MEZEY (1987).

Energy profile - A schematic plot of the energy of a reacting system as a function of the reaction coordinate. The term energy may refer to enthalpy, free energy or internal energy. Energy profiles are intended to illustrate the energies of reactant, intermediate, transition and product states of the system in the order in which they are formed; they are useful for depicting reaction mechanisms.

Equalization of electronegativity, principle of - The postulate that in a molecule all the constituent atoms should have same electronegativity value, which would be the geometric mean of the electronegativities of isolated atoms. SANDERSON (1951).

Equilibrium geometry - Molecular geometry that corresponds to the true minimum on the respective potential energy surface. While information relating to the equilibrium geometry is provided by calculations within the adiabatic approximation (minimization of the total energy with respect to any independent geometrical parameter), various experiments yield some effective geometries for the molecule which are averaged over molecular vibrations.
See also Bond length.

Exchange integral - see Exchange repulsion.

Exchange repulsion - The correction to the Coulomb repulsion between two electrons in orbitals yi and yj for the case when the electrons possess parallel spins. It is to be substracted from the Coulomb repulsion to give the total energy of the electron-electron interaction. In the Hartree- Fock theory the magnitude of the exchange repulsion is given by the exchange integral

Kij = yi*(r1)yj*(r1)( e2/r12)yi(r2)yj(r2)dr1dr2 = < ij|ji >

For the case of electrons with opposite spins Kij vanishes.

Excimer - A dimer stable only in the electronically excited state formed by the interaction of an excited molecular entity with a ground state partner of the same structure.

Exciplex - An electronically excited complex stable only in the electronically excited state formed by the interaction of an excited molecular entity with a ground state partner of a different structure.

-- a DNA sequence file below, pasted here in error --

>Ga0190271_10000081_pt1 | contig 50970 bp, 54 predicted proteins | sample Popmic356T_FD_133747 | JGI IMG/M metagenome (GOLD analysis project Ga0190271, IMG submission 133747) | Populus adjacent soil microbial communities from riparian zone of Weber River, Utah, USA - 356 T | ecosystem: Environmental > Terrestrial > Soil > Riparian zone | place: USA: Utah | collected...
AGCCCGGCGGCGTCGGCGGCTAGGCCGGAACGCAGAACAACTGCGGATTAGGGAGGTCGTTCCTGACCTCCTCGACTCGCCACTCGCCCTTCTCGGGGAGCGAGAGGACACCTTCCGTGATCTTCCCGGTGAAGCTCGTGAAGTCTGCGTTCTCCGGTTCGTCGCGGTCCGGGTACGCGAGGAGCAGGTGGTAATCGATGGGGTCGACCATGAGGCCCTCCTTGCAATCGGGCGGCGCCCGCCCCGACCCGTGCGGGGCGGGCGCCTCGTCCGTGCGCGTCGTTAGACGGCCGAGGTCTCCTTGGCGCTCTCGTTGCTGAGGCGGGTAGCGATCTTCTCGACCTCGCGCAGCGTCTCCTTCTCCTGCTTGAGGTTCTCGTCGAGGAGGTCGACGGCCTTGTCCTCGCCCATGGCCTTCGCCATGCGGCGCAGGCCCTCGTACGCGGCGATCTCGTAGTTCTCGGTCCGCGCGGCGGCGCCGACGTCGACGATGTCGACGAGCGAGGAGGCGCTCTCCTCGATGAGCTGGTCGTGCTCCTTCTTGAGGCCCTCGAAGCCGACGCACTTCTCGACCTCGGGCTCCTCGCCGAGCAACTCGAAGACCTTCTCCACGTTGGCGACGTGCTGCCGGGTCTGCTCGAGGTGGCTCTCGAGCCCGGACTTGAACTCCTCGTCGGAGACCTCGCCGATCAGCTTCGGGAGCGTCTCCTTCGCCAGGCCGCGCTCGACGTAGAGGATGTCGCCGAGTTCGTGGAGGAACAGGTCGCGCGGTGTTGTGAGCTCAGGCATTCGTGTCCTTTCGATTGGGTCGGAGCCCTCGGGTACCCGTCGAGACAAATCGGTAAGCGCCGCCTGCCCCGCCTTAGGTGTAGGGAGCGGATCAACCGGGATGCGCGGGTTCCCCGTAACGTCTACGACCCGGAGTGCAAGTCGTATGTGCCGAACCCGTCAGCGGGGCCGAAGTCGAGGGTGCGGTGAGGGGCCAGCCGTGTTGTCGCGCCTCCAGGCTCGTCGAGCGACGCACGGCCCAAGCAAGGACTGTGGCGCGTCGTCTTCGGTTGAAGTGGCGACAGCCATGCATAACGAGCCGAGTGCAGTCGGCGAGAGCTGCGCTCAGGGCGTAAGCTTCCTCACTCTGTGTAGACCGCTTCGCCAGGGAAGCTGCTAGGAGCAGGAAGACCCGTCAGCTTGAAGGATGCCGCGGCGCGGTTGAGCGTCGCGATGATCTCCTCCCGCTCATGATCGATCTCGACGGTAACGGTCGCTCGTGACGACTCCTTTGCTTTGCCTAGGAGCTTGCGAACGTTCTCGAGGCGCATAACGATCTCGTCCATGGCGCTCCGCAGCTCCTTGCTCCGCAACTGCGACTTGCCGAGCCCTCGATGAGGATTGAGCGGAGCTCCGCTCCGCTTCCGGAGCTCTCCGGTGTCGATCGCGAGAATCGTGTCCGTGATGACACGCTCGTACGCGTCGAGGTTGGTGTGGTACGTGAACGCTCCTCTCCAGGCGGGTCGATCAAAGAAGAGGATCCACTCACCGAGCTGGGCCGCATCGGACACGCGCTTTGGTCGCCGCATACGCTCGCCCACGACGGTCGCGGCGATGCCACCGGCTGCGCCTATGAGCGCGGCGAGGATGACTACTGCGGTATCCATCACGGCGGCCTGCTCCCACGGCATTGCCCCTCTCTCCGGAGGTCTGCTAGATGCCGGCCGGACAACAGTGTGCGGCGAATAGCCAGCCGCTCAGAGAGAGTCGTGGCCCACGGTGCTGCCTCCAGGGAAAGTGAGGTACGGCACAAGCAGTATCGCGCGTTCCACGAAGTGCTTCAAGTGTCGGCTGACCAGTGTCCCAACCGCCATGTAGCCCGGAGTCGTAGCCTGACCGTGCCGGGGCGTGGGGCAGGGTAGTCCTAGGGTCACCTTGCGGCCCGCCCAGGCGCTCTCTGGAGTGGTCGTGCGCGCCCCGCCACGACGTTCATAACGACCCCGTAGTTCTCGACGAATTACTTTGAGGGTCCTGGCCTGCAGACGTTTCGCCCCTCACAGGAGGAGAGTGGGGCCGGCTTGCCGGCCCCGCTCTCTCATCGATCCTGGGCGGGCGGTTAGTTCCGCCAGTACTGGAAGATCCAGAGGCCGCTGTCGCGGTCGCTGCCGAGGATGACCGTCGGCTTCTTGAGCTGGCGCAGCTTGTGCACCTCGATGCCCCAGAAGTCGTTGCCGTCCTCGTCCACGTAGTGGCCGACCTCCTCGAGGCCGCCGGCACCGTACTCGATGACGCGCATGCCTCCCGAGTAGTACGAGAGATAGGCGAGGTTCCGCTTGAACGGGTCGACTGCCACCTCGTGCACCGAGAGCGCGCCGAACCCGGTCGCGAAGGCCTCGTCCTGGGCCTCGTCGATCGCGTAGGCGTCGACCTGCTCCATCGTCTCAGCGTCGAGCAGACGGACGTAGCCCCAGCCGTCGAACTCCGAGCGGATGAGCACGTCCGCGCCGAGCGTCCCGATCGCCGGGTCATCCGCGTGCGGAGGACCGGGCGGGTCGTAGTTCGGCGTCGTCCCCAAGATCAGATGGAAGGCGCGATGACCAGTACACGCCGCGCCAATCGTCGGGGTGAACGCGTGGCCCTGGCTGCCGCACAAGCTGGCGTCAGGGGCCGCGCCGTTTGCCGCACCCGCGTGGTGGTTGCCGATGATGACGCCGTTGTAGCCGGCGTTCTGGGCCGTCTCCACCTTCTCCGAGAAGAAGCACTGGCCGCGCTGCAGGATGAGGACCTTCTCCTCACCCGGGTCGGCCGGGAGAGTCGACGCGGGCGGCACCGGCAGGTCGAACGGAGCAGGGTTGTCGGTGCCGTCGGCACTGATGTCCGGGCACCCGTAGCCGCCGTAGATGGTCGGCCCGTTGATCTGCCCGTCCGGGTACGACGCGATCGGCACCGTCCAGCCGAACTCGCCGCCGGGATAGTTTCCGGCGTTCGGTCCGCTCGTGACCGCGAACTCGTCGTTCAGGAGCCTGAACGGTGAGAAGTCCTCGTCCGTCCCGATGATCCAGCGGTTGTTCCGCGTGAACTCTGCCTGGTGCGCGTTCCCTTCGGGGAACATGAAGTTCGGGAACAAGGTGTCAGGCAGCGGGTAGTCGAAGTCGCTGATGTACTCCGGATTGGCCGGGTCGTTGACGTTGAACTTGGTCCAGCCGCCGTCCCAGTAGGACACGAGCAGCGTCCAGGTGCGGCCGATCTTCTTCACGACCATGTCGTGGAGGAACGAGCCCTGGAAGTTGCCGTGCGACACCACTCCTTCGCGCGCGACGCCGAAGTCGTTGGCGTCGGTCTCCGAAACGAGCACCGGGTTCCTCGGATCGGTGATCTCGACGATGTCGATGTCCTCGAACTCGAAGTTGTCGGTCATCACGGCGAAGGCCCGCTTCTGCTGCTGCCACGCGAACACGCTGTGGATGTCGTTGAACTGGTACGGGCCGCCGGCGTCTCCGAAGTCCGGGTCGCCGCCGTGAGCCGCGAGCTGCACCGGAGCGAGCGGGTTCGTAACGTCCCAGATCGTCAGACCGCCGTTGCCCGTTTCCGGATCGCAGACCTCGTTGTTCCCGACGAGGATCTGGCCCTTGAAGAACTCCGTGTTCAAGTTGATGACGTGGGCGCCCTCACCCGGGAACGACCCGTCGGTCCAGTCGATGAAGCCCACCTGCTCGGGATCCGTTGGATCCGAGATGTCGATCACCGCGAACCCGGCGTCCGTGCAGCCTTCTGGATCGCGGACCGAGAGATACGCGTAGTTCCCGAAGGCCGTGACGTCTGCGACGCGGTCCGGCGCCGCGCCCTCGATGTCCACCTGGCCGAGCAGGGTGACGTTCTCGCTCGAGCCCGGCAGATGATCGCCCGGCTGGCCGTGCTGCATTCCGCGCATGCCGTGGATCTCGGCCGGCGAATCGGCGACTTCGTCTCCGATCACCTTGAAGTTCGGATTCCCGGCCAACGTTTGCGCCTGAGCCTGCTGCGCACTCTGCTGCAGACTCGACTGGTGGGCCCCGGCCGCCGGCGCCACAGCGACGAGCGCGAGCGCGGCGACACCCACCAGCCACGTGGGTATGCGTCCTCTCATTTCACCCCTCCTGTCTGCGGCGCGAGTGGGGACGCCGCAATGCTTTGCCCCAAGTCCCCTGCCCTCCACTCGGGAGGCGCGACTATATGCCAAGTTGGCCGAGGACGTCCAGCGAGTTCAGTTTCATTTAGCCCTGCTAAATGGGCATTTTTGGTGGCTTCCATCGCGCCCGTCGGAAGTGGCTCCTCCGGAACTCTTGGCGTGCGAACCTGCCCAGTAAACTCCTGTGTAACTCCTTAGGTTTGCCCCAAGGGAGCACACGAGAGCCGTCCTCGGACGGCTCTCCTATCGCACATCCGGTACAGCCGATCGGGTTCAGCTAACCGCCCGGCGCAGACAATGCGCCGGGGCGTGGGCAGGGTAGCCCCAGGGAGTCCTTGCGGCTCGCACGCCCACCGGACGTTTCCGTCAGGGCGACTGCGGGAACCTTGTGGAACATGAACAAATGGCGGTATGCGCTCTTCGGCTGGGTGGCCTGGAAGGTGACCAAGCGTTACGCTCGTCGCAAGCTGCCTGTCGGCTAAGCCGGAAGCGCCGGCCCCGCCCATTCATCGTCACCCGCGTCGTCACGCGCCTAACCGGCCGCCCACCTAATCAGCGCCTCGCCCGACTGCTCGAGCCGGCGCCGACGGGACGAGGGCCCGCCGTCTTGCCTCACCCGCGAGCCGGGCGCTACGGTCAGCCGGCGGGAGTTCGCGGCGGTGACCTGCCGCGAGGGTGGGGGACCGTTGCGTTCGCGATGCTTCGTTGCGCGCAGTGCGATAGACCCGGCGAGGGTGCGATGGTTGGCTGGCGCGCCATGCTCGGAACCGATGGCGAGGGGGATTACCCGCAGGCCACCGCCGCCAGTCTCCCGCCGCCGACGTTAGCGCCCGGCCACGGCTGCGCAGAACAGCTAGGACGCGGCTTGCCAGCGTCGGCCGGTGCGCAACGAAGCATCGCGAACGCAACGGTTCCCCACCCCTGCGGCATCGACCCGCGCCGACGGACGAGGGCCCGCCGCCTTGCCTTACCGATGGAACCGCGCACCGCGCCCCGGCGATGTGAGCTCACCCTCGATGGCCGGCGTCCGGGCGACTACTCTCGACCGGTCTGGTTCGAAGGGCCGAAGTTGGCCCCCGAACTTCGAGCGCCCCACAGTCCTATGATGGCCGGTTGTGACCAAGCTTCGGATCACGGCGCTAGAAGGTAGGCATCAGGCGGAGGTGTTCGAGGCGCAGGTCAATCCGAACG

Excited configuration - An electronic configuration that makes a predominant contribution to the quantum mechanical description of an excited state of a system.

Excited state - An electronic state other than the lowest energy state of a system.

Exciton - A quasiparticle invoked to describe the migration through the crystal lattice of the excitation of one molecule in the crystal. The rate of the migration depends on the width of the band orbital: the wider bands provide for faster migration.The migration of the excitation is analogous to the migration through the crystal of a spin-free particle. FRENKEL (1931); MURRELL (1963).

Exclusion principle - see Pauli exclusion principle.

Extended basis set - see Basis set.

Extended Hückel MO method (EHMO) - A semiempirical all-valence electron quantum mechanical method which uses the same approximations, apart from p-approximation and neglect of overlap integrals, as those of the Hückel molecular orbital theory. The method reproduces relatively well the shapes and the order of energy levels of molecular orbitals. The account for overlap makes it possible to describe the net destabilization caused by interaction of two doubly occupied orbitals, which effect is not reproduced by HMO theory. HOFFMANN (1963).

Extended transition state method (ETS) - An energy partioning scheme of the bond energy DE between two atoms of fragments A and B into four different terms:

DE (A-B) = DEprep + DEelst + DEex + DEorb

where DEprep is the energy which is necessary to promote the fragments A and B from the respective equilibrium geometry in the electronic ground state to the geometry and electronic reference state in the molecule A-B. The three terms DEelst, DEex, and DEorb give the interaction energy DEint. They are calculated in three subsequent steps. DEelst is the electrostatic interaction energy which is calculated in the first step with a frozen electron density of the fragments. DEex then gives the repulsive energy caused by exchange repulsion, which is calculated when the frozen wavefunction of step one becomes orthogonalized and antisymmetrized. DEorb is calculated in the third step. It gives the stabilization which comes from the orbital interaction when the wavefunction is completely relaxed. The latter term can be broken down into orbital contributions with different symmetry. The ETS method is similar to Morokuma analysis. ZIEGLER and RAUK (1977).

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> Abstract
> General remarks
> Arrangement

> Fundamental physical constants used in the glossary
> References
> Appendix. Glossary of acronyms of terms used in theoretical organic chemistry